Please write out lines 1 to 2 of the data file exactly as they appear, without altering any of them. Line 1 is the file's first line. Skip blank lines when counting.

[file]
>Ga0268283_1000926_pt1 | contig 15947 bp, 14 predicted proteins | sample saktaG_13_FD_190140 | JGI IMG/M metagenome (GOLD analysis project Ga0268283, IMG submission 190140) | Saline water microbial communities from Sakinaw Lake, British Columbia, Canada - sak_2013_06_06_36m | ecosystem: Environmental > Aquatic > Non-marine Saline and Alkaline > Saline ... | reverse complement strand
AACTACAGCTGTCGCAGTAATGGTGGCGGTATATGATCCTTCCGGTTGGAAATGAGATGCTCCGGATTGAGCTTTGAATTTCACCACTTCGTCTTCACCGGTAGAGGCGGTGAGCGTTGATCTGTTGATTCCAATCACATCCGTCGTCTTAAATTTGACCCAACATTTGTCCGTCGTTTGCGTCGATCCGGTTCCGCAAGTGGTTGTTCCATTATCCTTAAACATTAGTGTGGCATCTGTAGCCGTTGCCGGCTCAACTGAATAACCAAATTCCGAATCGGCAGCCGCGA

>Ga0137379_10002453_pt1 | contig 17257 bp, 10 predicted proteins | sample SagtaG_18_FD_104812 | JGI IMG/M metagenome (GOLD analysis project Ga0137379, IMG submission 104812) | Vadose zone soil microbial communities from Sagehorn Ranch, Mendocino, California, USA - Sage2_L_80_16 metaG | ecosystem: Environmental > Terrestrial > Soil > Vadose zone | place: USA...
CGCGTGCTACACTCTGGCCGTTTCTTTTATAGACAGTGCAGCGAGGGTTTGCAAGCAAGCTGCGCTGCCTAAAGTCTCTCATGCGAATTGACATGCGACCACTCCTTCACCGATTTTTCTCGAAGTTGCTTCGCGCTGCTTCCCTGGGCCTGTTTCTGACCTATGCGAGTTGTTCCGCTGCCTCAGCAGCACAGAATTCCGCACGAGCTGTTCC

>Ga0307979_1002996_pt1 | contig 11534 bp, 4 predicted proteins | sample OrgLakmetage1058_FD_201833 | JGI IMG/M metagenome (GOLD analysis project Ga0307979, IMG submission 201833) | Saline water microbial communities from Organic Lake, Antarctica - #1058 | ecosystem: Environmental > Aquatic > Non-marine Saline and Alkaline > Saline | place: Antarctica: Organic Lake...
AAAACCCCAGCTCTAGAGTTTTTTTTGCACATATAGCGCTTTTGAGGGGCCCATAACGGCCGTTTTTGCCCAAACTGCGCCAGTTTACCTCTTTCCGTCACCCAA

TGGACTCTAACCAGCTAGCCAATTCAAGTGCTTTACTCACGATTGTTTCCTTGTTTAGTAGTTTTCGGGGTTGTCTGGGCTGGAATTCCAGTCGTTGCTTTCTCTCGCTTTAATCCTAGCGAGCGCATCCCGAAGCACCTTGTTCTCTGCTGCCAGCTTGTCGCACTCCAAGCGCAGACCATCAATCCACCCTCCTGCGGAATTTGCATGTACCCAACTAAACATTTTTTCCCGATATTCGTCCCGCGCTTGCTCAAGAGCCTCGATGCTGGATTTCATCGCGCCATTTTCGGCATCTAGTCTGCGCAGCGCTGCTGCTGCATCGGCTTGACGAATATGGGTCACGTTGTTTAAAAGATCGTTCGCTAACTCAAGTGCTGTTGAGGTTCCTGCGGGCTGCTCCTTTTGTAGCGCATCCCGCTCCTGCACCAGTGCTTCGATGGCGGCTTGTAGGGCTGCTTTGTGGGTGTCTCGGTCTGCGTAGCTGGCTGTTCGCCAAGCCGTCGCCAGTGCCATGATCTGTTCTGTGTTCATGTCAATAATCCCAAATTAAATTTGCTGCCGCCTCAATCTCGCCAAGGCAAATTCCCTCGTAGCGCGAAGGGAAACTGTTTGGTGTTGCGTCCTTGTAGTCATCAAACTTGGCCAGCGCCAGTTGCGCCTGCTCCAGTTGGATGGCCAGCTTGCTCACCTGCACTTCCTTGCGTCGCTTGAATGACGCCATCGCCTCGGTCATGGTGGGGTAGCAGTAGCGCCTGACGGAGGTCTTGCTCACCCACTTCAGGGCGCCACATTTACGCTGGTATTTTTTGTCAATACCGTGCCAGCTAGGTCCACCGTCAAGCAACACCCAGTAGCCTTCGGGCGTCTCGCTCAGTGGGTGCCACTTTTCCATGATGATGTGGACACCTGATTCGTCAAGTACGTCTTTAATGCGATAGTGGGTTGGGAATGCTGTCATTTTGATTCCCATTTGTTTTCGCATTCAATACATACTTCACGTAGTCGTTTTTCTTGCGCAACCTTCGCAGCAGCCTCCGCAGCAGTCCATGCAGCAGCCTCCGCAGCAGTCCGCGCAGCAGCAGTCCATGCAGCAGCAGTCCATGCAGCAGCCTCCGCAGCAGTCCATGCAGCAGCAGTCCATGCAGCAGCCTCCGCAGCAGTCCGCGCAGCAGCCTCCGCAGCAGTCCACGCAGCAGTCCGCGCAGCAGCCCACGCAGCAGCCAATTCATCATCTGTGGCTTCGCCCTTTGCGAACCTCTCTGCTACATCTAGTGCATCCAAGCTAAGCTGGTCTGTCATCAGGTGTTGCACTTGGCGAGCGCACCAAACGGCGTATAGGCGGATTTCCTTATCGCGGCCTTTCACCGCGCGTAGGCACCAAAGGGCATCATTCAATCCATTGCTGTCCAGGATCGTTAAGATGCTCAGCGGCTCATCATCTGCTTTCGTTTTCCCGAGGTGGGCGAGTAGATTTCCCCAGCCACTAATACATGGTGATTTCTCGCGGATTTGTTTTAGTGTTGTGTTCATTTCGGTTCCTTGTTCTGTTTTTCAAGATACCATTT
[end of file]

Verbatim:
>Ga0268283_1000926_pt1 | contig 15947 bp, 14 predicted proteins | sample saktaG_13_FD_190140 | JGI IMG/M metagenome (GOLD analysis project Ga0268283, IMG submission 190140) | Saline water microbial communities from Sakinaw Lake, British Columbia, Canada - sak_2013_06_06_36m | ecosystem: Environmental > Aquatic > Non-marine Saline and Alkaline > Saline ... | reverse complement strand
AACTACAGCTGTCGCAGTAATGGTGGCGGTATATGATCCTTCCGGTTGGAAATGAGATGCTCCGGATTGAGCTTTGAATTTCACCACTTCGTCTTCACCGGTAGAGGCGGTGAGCGTTGATCTGTTGATTCCAATCACATCCGTCGTCTTAAATTTGACCCAACATTTGTCCGTCGTTTGCGTCGATCCGGTTCCGCAAGTGGTTGTTCCATTATCCTTAAACATTAGTGTGGCATCTGTAGCCGTTGCCGGCTCAACTGAATAACCAAATTCCGAATCGGCAGCCGCGA